Thomas J. Wdowiak is an Athena scientist who takes time out of his busy schedule to show kids how to do fun
science experiments at home. When he isn't teaching at the University of Alabama at Birmingham or training
at the Jet Propulsion Lab in California, he writes for the local newspaper in Birmingham in the "Just for
Kids" section. He goes by "Tommy Test Tubes," a nickname given to him when he was a kid. Now "Tommy Test
Tubes" contributes his experience and knowledge to the Athena web page with a new column. If you have a
question for Tom, click here.
Why is Mars Red?
Asking why Mars is red is a question that can be asked along with "why does the Moon have
dark areas?" That's because the answers involve the same thing, the element iron. It also
involves an important difference between Mars and the Moon: Mars has an atmosphere and the
Iron is pretty interesting cosmic stuff. That's because it's the last element a star can make
and still generate energy. This only happens at the end of the lifetimes of certain stars,
particularly the "heavyweights".
The simplest element is hydrogen;
it's no. 1. This means it has only one piece of a kind of matter, called a proton, in the
center and consequently usually has a piece of matter, called an electron, in the outer part.
Protons are said to have positive (+) charge, and electrons are said to have negative (-)
charge. The rule is that "opposites attract". Also, protons are 1836 times "heavier" than
electrons. Sometimes, you can find hydrogen atoms with companions to the proton, a piece of
matter called a neutron, which is said to be electrically neutral (neither "+" nor "-").
In the Sun, and other similar stars, the centers of hydrogen atoms are joined together to
make a center of another kind of atom. This atom is helium, no. 2, and it has two protons and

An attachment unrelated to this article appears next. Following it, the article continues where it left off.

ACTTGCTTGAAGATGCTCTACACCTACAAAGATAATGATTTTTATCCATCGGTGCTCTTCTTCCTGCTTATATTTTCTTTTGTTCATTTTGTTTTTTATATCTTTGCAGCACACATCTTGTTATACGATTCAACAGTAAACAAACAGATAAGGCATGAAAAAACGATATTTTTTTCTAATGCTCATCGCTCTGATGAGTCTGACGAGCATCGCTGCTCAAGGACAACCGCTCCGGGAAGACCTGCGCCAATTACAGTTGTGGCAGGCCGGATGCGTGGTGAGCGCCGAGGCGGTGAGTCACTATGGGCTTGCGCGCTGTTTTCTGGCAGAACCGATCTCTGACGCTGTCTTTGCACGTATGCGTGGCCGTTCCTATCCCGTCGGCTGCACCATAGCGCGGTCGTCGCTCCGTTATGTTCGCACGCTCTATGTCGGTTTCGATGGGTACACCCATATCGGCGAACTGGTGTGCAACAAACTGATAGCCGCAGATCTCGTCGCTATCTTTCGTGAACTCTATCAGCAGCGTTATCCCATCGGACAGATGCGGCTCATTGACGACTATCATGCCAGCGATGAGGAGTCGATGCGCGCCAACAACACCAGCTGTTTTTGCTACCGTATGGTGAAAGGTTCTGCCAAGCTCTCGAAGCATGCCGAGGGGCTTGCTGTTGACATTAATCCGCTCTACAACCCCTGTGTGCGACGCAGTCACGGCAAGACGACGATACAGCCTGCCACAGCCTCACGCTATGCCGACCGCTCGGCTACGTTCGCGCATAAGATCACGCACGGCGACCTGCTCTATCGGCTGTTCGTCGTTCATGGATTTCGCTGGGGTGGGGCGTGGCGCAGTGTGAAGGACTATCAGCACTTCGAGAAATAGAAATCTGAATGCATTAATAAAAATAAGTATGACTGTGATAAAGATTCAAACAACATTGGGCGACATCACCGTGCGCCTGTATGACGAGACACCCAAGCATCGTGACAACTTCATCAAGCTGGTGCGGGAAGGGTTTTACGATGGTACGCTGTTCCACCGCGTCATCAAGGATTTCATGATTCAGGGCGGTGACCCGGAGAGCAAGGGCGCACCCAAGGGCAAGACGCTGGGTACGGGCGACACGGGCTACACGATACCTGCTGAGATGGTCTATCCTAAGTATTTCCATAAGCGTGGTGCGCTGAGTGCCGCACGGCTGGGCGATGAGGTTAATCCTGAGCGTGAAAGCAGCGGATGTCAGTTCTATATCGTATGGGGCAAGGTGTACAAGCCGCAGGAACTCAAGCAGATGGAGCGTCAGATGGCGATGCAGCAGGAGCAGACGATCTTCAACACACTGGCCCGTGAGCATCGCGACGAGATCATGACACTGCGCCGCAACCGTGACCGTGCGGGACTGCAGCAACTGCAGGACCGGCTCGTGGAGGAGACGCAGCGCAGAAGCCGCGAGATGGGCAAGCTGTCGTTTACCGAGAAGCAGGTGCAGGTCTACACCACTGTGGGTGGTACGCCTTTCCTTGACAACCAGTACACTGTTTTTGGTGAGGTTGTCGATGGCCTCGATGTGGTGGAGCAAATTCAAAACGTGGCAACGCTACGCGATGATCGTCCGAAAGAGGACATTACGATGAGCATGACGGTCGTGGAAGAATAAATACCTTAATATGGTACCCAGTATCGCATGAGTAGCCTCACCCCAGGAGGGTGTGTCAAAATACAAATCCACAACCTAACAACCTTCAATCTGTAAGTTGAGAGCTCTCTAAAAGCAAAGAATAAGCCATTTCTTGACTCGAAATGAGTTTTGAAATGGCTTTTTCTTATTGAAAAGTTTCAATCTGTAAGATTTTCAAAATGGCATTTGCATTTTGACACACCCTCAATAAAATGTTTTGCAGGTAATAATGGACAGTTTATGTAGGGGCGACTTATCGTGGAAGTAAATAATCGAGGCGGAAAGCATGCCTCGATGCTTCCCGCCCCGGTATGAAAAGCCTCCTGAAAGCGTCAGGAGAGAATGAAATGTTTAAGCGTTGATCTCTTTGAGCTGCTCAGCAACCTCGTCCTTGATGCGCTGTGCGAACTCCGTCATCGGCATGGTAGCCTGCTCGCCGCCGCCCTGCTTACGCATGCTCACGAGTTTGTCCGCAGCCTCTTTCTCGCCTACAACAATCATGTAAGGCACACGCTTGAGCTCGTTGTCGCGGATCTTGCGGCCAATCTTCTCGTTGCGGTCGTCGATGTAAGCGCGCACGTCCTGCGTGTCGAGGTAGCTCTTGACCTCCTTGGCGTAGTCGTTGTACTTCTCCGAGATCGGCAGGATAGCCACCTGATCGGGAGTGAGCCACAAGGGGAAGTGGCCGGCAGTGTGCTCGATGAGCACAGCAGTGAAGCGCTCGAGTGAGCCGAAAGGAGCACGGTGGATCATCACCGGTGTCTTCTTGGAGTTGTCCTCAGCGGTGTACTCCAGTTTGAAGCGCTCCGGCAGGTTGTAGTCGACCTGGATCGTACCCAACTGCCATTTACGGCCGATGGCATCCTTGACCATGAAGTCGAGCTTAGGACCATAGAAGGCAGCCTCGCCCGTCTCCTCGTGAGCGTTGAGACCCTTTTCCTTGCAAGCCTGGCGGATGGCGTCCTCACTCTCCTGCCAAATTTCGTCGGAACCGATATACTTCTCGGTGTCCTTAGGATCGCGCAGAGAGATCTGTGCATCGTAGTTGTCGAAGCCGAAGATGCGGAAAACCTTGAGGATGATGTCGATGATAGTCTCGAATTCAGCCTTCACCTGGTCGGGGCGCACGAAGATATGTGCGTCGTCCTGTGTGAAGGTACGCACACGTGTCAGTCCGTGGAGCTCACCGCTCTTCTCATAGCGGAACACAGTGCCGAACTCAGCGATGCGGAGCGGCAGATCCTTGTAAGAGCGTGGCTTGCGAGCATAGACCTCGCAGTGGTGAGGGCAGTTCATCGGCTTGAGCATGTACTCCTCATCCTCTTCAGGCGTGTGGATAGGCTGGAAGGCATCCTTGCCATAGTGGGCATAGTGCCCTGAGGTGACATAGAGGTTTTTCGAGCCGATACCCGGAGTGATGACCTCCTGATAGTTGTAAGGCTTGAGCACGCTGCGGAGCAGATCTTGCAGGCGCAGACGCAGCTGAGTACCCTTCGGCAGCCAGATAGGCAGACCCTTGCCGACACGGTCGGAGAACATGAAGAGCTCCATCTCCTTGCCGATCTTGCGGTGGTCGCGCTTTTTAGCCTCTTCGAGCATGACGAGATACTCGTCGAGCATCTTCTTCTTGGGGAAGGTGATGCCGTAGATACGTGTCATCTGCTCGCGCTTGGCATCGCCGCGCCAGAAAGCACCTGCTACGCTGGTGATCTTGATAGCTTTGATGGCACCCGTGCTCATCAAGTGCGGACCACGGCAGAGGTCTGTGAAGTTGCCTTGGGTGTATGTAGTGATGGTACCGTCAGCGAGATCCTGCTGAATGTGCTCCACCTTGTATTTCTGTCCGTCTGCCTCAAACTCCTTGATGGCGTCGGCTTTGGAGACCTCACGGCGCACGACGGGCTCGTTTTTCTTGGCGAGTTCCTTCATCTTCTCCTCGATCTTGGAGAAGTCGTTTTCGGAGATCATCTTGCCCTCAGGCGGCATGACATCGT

generally two neutrons in the center and usually two electrons in the outer part. This
process of joining centers of atoms together is called fusion. Stars do it, and each time it
happens energy is released. This energy becomes starlight (or sunshine in the case of the
This continues until 26 protons (and a bunch of neutrons) have been joined together, and
element no. 26 is produced. This element is iron. Adding a 27th proton does not release any
energy (it actually consumes energy!), so this doesn't happen. As a result, iron accumulates
inside the stars in which this is going on. Elements beyond no. 26 do get made, but the
energy has to come from some process other than fusion.
Iron is pretty abundant stuff. It gets into a lot of things, like planets and even you
(remember the iron in your blood). And it has 26 (+) protons and generally 26 (-) electrons.
Actually, this is the situation when it is said to be metallic, you know, "shiny". The kind
of stuff a lot of things, like cars and refrigerators, are made of. You can even find certain
meteorites made of metallic iron, but this only happens about 5% of the time.
Iron atoms easily lose two or three of their electrons. This happens when they encounter
other elements like oxygen (which is no. 8). Oxygen really sucks away electrons. When this
happens it's called "oxidation".
When metallic iron loses two or three electrons to some other element, it stops being shiny
and the iron atom joins with the atom or atoms of the other element to form a molecule (what
two or more atoms joined together is called).
Iron-containing molecules where the iron atoms lose two electrons tend to be black or green
in color. When three electrons leave the iron atoms, the color is yellowish-orange, and in
many cases bright red. We say it's more oxidized when 3 electrons are involved than just 2.
The answer to the question of why Mars is red (and why there are dark areas on the Moon) is
first because both worlds contain iron, like Earth contains iron. Secondly, the iron on the
surface of Mars is more oxidized than the iron on the Moon, which is why Mars looks red and
you see dark places on the Moon (remember, it's often called the "man on the Moon"). Why is
iron on Mars more oxidized? Because it has an atmosphere that contains carbon dioxide (CO2)
and water (H2O), both of which can be a source of oxygen for oxidizing iron. The Moon on the
other hand, has a surface in a vacuum -- no atmosphere, no oxygen to make the iron red.
Here's an experiment you can do: If you can find a piece of rusty iron, carefully
remove the red rust with some medium grade sand paper. Just before it gets to be shiny, if
you look closely, you will see a thin black layer between the red rust and the shiny metal.
That experience will acquaint you with the three forms of iron we've been talking about. When
you're doing this, think about the "red planet" and the "man on the Moon".
Back to Tommy Test Tubes Archive